On March 25, 2003, Congressman Brian Baird (D-WA) introduced a resolution in the House of Representatives calling on the US government to “undertake a full, fair, and expeditious investigation” into Corrie’s death. The bill gathered 77 co-sponsors, which is not a large number, though a larger one than is typical for a bill critical of Israel. But none had the political muscle to counter defenders of Israel in the House, so the bill died in the Committee on International Relations. Its death, like its existence, generated little attention. (more…)

Read Full Post »


My report on divestment efforts for Inter Press Service is online now.

Read Full Post »


In my weekly piece at Souciant, I do a post-mortem on the PC(USA) divestment initiative, which failed by a 333-331 margin with two abstentions. I conclude that the defeat still shows a growing intolerance for Israel’s trampling of Palestinian rights.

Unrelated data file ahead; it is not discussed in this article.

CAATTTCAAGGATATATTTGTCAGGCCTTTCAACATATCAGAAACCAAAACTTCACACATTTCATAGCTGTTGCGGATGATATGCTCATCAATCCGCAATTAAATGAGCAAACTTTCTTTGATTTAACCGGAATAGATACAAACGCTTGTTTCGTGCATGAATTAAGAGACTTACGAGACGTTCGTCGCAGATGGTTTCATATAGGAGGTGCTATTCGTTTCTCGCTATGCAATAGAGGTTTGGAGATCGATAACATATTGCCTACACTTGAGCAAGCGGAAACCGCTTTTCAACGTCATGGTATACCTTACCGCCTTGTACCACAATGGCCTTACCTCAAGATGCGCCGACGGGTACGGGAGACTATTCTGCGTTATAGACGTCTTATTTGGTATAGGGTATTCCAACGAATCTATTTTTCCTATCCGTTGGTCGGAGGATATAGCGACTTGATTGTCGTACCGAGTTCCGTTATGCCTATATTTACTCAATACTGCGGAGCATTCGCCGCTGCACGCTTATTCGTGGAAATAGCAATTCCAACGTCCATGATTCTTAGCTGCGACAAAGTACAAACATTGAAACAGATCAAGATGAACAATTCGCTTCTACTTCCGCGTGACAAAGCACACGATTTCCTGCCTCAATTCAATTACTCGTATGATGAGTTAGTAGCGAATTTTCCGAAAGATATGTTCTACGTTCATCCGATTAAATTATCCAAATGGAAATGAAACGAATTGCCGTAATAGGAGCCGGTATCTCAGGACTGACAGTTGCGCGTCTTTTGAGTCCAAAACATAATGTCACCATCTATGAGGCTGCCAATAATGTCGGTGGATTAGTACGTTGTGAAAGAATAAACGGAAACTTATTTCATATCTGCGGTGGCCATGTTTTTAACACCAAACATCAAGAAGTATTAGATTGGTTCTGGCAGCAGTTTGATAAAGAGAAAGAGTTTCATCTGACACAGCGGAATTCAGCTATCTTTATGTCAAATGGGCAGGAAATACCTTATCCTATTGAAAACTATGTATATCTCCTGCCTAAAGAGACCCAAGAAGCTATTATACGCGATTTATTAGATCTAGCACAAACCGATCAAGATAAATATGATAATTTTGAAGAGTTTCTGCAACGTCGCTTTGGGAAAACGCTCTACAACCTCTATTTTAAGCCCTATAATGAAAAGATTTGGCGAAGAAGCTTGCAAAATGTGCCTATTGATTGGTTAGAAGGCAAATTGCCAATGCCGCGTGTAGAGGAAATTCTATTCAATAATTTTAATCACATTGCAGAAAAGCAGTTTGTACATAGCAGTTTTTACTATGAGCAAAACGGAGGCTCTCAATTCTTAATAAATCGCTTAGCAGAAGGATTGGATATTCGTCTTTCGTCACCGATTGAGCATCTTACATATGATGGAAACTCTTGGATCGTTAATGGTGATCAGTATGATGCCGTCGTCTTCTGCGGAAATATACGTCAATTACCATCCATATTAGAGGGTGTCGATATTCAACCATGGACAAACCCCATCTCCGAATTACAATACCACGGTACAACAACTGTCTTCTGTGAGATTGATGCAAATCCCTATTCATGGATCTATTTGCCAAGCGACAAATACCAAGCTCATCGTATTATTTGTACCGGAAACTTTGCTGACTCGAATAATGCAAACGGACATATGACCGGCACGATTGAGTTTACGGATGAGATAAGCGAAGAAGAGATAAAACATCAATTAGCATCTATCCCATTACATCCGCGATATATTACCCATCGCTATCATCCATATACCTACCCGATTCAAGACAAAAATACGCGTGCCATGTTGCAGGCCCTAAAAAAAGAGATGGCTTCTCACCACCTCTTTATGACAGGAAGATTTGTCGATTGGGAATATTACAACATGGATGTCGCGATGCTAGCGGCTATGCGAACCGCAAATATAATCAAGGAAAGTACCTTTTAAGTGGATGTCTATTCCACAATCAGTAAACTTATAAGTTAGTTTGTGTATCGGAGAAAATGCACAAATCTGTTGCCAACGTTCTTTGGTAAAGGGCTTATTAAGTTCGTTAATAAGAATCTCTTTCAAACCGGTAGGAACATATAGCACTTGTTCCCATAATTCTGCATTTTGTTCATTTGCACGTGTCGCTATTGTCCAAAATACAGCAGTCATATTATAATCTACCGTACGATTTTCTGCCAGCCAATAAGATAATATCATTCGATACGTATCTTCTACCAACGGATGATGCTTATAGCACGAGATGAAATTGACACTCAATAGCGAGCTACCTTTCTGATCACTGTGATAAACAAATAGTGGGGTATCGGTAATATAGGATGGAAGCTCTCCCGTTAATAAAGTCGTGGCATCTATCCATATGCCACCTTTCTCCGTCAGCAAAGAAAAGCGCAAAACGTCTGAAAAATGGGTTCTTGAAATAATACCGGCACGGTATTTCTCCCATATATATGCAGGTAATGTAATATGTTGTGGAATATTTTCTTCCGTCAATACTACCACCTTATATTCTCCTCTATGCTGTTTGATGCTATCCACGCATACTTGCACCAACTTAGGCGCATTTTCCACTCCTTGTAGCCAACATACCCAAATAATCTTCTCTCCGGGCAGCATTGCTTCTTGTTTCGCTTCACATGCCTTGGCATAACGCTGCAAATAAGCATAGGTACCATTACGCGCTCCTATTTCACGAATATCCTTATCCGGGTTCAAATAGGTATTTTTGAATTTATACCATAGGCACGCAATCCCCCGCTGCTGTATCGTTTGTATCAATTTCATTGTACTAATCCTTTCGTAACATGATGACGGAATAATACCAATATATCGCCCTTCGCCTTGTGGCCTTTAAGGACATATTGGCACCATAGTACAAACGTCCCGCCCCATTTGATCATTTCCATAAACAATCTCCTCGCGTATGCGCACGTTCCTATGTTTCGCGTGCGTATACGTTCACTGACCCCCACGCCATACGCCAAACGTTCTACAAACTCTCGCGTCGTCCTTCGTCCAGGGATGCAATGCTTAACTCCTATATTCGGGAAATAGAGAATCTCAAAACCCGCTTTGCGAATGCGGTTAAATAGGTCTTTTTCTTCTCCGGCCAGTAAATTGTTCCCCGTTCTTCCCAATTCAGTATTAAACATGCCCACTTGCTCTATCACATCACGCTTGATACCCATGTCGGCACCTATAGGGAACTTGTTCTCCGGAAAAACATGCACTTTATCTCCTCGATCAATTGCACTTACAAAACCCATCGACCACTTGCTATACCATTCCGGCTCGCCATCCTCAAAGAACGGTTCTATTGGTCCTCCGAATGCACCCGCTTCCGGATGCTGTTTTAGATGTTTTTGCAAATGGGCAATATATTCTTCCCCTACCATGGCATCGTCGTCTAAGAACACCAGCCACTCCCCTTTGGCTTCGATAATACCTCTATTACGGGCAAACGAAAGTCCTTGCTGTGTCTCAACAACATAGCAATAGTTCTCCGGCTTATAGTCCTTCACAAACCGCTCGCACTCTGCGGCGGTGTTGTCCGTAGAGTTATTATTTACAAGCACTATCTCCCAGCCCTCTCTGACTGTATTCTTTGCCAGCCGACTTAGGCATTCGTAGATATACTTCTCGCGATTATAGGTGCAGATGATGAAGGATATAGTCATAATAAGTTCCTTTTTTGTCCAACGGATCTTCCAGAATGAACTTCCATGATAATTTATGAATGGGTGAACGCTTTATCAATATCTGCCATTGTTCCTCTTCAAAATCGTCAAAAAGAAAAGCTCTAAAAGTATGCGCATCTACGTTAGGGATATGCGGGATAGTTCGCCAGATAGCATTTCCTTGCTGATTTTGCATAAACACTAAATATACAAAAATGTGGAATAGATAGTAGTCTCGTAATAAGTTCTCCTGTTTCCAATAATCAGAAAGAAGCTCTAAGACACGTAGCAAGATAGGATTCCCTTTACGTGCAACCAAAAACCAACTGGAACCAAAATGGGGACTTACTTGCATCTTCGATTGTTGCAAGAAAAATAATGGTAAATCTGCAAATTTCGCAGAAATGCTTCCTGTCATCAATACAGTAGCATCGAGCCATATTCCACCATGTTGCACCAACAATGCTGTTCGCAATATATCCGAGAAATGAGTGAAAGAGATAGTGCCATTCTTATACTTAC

Read Full Post »


Later today, perhaps by the time you read this, or perhaps tomorrow, the plenary session of the Presbyterian Church (USA)’s General Assembly will vote on the recommendation of its Committee 15 to divest from three corporationsthat are profiting from Israel’s occupation of the West Bank and siege of Gaza, and its concomitant violations of Palestinian human rights.

APN does great work, but they really missed the boat with their criticism of the Presbyterians’ divestment drive.

Jewish Voice for Peace has been a key player supporting the divestment resolutions. But they face opposition not only from the major Jewish and pro-occupation groups, but also from the Zionist peace groups, J Street and Americans for Peace Now.

J Street has been consistent in opposing any kind of pressure on Israel. Their program seems to be to find ways to ask Israel, with more and more “pretty pleases” all the time, to end their occupation.